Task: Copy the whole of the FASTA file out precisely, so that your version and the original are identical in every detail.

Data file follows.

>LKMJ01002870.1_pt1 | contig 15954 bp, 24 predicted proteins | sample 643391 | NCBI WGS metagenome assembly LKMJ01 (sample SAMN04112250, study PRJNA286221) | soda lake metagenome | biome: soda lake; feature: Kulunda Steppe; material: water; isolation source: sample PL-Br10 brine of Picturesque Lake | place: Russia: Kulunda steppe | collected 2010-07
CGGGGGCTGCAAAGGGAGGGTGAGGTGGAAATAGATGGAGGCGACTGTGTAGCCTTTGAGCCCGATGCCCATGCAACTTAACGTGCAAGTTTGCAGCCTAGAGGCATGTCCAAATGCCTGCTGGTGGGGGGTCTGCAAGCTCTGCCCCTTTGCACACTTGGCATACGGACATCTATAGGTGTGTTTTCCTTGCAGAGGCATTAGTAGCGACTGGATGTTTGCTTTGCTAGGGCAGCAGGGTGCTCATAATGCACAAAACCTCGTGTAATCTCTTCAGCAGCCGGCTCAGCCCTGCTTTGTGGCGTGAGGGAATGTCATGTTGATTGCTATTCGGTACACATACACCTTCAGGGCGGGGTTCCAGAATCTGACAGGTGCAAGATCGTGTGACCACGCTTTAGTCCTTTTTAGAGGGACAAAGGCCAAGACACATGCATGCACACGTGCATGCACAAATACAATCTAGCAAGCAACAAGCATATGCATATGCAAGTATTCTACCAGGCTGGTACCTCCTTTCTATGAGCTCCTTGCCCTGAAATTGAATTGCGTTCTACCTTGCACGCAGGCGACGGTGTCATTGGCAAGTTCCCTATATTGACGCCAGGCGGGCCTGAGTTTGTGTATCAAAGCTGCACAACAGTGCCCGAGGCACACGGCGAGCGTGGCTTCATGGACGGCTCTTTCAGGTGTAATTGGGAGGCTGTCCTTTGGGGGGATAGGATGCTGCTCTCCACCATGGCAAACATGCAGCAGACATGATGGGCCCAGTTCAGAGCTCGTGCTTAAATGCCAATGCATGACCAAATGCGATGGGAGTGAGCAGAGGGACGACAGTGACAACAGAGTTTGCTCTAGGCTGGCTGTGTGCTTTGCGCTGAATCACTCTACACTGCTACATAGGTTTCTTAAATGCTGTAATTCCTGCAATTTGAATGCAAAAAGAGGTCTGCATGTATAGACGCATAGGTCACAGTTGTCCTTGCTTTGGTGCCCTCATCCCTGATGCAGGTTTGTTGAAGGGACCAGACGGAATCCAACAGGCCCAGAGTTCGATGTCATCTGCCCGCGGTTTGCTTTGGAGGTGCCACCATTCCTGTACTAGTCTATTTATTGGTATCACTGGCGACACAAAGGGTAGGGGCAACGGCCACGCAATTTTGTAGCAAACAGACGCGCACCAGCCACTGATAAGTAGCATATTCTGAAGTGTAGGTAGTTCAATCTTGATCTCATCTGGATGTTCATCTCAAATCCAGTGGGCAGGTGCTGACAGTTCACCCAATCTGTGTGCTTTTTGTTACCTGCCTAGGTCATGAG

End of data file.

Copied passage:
>LKMJ01002870.1_pt1 | contig 15954 bp, 24 predicted proteins | sample 643391 | NCBI WGS metagenome assembly LKMJ01 (sample SAMN04112250, study PRJNA286221) | soda lake metagenome | biome: soda lake; feature: Kulunda Steppe; material: water; isolation source: sample PL-Br10 brine of Picturesque Lake | place: Russia: Kulunda steppe | collected 2010-07
CGGGGGCTGCAAAGGGAGGGTGAGGTGGAAATAGATGGAGGCGACTGTGTAGCCTTTGAGCCCGATGCCCATGCAACTTAACGTGCAAGTTTGCAGCCTAGAGGCATGTCCAAATGCCTGCTGGTGGGGGGTCTGCAAGCTCTGCCCCTTTGCACACTTGGCATACGGACATCTATAGGTGTGTTTTCCTTGCAGAGGCATTAGTAGCGACTGGATGTTTGCTTTGCTAGGGCAGCAGGGTGCTCATAATGCACAAAACCTCGTGTAATCTCTTCAGCAGCCGGCTCAGCCCTGCTTTGTGGCGTGAGGGAATGTCATGTTGATTGCTATTCGGTACACATACACCTTCAGGGCGGGGTTCCAGAATCTGACAGGTGCAAGATCGTGTGACCACGCTTTAGTCCTTTTTAGAGGGACAAAGGCCAAGACACATGCATGCACACGTGCATGCACAAATACAATCTAGCAAGCAACAAGCATATGCATATGCAAGTATTCTACCAGGCTGGTACCTCCTTTCTATGAGCTCCTTGCCCTGAAATTGAATTGCGTTCTACCTTGCACGCAGGCGACGGTGTCATTGGCAAGTTCCCTATATTGACGCCAGGCGGGCCTGAGTTTGTGTATCAAAGCTGCACAACAGTGCCCGAGGCACACGGCGAGCGTGGCTTCATGGACGGCTCTTTCAGGTGTAATTGGGAGGCTGTCCTTTGGGGGGATAGGATGCTGCTCTCCACCATGGCAAACATGCAGCAGACATGATGGGCCCAGTTCAGAGCTCGTGCTTAAATGCCAATGCATGACCAAATGCGATGGGAGTGAGCAGAGGGACGACAGTGACAACAGAGTTTGCTCTAGGCTGGCTGTGTGCTTTGCGCTGAATCACTCTACACTGCTACATAGGTTTCTTAAATGCTGTAATTCCTGCAATTTGAATGCAAAAAGAGGTCTGCATGTATAGACGCATAGGTCACAGTTGTCCTTGCTTTGGTGCCCTCATCCCTGATGCAGGTTTGTTGAAGGGACCAGACGGAATCCAACAGGCCCAGAGTTCGATGTCATCTGCCCGCGGTTTGCTTTGGAGGTGCCACCATTCCTGTACTAGTCTATTTATTGGTATCACTGGCGACACAAAGGGTAGGGGCAACGGCCACGCAATTTTGTAGCAAACAGACGCGCACCAGCCACTGATAAGTAGCATATTCTGAAGTGTAGGTAGTTCAATCTTGATCTCATCTGGATGTTCATCTCAAATCCAGTGGGCAGGTGCTGACAGTTCACCCAATCTGTGTGCTTTTTGTTACCTGCCTAGGTCATGAG